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Shields%20and%20Bhatia%202009

Shields%20and%20Bhatia%202009 - Darwin on Race Gender and...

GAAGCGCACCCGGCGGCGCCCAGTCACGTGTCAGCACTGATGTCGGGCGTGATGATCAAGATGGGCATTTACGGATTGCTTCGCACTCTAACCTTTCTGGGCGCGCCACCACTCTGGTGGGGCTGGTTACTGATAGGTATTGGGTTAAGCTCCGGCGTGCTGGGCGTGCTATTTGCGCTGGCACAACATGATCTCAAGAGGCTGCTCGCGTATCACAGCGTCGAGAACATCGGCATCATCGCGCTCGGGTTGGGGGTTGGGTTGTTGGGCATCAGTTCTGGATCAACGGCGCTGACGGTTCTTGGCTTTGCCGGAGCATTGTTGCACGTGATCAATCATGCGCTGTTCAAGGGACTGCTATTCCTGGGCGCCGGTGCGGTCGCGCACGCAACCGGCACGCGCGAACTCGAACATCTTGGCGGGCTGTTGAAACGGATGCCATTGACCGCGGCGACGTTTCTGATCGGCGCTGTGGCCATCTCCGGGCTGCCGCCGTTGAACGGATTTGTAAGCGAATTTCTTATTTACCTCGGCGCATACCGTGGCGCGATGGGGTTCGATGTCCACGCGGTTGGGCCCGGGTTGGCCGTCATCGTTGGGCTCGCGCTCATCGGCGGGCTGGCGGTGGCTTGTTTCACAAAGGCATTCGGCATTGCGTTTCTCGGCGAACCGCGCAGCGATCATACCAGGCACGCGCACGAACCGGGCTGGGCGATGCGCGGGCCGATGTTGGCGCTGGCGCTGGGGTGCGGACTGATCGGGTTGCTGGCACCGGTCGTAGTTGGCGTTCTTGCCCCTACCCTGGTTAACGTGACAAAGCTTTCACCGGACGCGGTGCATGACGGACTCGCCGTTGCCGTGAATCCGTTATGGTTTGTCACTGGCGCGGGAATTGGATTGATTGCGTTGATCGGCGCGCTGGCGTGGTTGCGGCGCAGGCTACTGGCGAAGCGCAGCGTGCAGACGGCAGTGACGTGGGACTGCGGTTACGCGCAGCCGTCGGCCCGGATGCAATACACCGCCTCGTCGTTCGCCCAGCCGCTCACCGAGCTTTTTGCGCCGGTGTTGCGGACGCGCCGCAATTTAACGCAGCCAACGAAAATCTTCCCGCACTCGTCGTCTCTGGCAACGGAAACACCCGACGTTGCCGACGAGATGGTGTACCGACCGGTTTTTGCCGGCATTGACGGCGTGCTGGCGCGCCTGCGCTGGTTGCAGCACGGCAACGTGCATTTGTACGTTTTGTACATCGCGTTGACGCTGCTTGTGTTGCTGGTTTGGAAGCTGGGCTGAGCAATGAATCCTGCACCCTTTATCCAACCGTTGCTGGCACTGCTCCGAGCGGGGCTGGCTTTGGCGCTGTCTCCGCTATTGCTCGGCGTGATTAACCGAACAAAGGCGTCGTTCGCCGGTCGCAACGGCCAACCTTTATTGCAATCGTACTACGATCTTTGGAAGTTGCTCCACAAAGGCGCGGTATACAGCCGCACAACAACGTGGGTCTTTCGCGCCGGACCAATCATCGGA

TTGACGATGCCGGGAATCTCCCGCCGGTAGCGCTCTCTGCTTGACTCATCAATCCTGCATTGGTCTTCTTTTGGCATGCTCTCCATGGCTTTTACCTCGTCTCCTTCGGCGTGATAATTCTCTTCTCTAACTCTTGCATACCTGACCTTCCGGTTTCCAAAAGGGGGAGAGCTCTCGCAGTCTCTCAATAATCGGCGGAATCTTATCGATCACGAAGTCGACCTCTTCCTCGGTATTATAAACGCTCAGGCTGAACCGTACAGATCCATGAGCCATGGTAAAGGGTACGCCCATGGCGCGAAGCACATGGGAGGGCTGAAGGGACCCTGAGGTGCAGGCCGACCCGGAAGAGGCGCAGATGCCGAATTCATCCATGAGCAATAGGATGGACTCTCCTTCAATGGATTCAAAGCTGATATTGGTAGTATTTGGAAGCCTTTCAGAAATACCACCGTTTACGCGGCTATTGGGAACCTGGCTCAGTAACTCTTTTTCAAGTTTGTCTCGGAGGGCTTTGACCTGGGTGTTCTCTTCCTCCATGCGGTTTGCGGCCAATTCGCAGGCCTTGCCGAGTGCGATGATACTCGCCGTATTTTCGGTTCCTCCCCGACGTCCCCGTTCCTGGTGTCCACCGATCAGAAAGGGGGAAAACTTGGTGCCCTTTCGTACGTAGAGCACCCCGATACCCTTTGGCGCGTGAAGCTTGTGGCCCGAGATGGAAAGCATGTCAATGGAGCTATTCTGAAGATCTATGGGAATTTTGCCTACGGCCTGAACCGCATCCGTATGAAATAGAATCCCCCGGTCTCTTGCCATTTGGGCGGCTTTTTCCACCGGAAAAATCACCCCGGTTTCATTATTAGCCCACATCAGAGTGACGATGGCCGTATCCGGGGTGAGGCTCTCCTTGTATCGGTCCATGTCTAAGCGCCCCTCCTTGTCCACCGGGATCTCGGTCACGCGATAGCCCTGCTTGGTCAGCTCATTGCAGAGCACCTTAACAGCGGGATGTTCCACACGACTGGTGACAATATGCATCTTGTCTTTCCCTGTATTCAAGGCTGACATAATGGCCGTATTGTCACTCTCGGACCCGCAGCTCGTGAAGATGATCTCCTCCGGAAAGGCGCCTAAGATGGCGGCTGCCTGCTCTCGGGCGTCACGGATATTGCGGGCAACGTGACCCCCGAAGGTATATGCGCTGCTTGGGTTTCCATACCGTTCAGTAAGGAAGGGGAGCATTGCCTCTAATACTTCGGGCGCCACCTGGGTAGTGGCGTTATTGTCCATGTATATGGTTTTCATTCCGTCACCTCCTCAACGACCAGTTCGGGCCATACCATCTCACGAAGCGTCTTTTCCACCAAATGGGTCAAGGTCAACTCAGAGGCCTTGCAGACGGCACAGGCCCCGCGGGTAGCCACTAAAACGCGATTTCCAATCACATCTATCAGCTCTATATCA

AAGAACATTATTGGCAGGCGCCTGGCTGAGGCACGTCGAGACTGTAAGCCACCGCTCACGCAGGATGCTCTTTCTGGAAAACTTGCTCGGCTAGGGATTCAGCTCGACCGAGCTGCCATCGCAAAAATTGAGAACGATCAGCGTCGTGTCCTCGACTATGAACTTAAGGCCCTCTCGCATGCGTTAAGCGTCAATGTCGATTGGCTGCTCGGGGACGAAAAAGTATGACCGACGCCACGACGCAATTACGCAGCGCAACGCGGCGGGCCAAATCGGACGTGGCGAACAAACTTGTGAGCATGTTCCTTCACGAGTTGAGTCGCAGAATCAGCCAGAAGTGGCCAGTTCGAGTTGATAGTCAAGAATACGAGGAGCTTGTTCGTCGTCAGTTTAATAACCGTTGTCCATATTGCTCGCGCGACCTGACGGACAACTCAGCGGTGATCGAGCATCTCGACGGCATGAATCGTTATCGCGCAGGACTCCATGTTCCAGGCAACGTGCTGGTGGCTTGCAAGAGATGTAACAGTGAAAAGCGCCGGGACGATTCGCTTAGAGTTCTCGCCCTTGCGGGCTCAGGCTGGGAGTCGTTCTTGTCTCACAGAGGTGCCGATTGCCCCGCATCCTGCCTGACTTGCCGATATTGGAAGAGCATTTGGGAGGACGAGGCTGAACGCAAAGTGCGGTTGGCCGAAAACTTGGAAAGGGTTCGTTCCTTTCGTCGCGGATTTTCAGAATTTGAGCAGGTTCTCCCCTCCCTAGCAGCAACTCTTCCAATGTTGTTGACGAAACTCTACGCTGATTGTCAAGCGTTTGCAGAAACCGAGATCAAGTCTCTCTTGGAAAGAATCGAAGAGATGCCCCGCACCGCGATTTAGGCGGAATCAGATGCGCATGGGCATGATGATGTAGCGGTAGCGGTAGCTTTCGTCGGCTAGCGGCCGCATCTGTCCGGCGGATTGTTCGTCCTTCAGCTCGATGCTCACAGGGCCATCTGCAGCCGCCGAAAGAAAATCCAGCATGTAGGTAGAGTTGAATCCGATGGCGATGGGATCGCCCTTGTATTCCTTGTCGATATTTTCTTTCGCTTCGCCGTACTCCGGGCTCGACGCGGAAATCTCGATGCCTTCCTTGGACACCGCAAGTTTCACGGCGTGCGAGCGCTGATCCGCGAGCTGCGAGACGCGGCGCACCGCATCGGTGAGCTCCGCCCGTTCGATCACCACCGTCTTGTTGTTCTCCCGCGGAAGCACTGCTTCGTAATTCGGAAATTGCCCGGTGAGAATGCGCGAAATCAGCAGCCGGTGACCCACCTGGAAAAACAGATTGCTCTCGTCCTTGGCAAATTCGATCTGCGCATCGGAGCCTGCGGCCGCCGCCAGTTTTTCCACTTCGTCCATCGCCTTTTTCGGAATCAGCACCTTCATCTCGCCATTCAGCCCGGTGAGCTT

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Darwin on Race, Gender, and Culture Stephanie A. Shields Pennsylvania State University Sunil Bhatia Connecticut College Darwin’s theories of natural selection and sexual selection are significant scientific achievements, although his under- standing of race and gender was defined and limited by his own life circumstances and the sociohistorical context within which he worked. This article considers the ways in which race, gender, and culture were represented and explained by Darwin and the ways in which his observa- tions and opinions on gender and race were taken up by others and, more often than not, misapplied. Whereas the challenge of race (for Darwin) was to demonstrate the fundamental similarity and, hence, the common origin, of human races, the challenge of gender (for Darwin) was to identify a mechanism that could account for differences between women and men that, to him, were obvious, fun- damental, and significant. The article concludes by consid- ering the implications of Darwin’s views for contemporary scientific psychology. Keywords: evolutionary theory, Darwinism, intersectional- ity, colonialism, evolutionary psychology C harles Darwin’s theories provide a framework for understanding three important facets of human so- cial organization. These are (a) the evolution of gender differences, (b) variations between cultures, and (c) the delineation of races. An analysis of Darwin’s body of scholarship allows us to demonstrate the forcefulness of his ideas for the present moment. The misapplication of Dar- win’s ideas makes available to us some cautionary tales about how we both frame and approach the language of current debates on race, culture, and gender. Darwin grappled with race, gender, and culture in the course of dealing with a core problem that each presented for the foundational tenets of his views on human evolu- tion. His primary sources of evidence regarding race and gender were reports of anthropologists and other travelers and his own and others’ personal observations. Darwin’s conclusions from those data invariably supported what he already “knew” to be true about racial differences and the differences between women and men. In this article we consider the ways in which race and gender were represented and explained by Darwin and the ways in which his observations and opinions on gender and race were taken up by others and, more often than not, misapplied. We begin by outlining the foundations for Darwin’s scientific views on race and gender as they are put forward in The Descent of Man, and Selection in Relation to Sex (Darwin, 1871), and we then consider race and gender in separate sections. For each, we outline a problem that requires reconciliation between Darwin’s view of natural selection and his perception of the facts of race and gender. We also briefly consider for each the (mis)application of Darwin’s views by his contemporaries.
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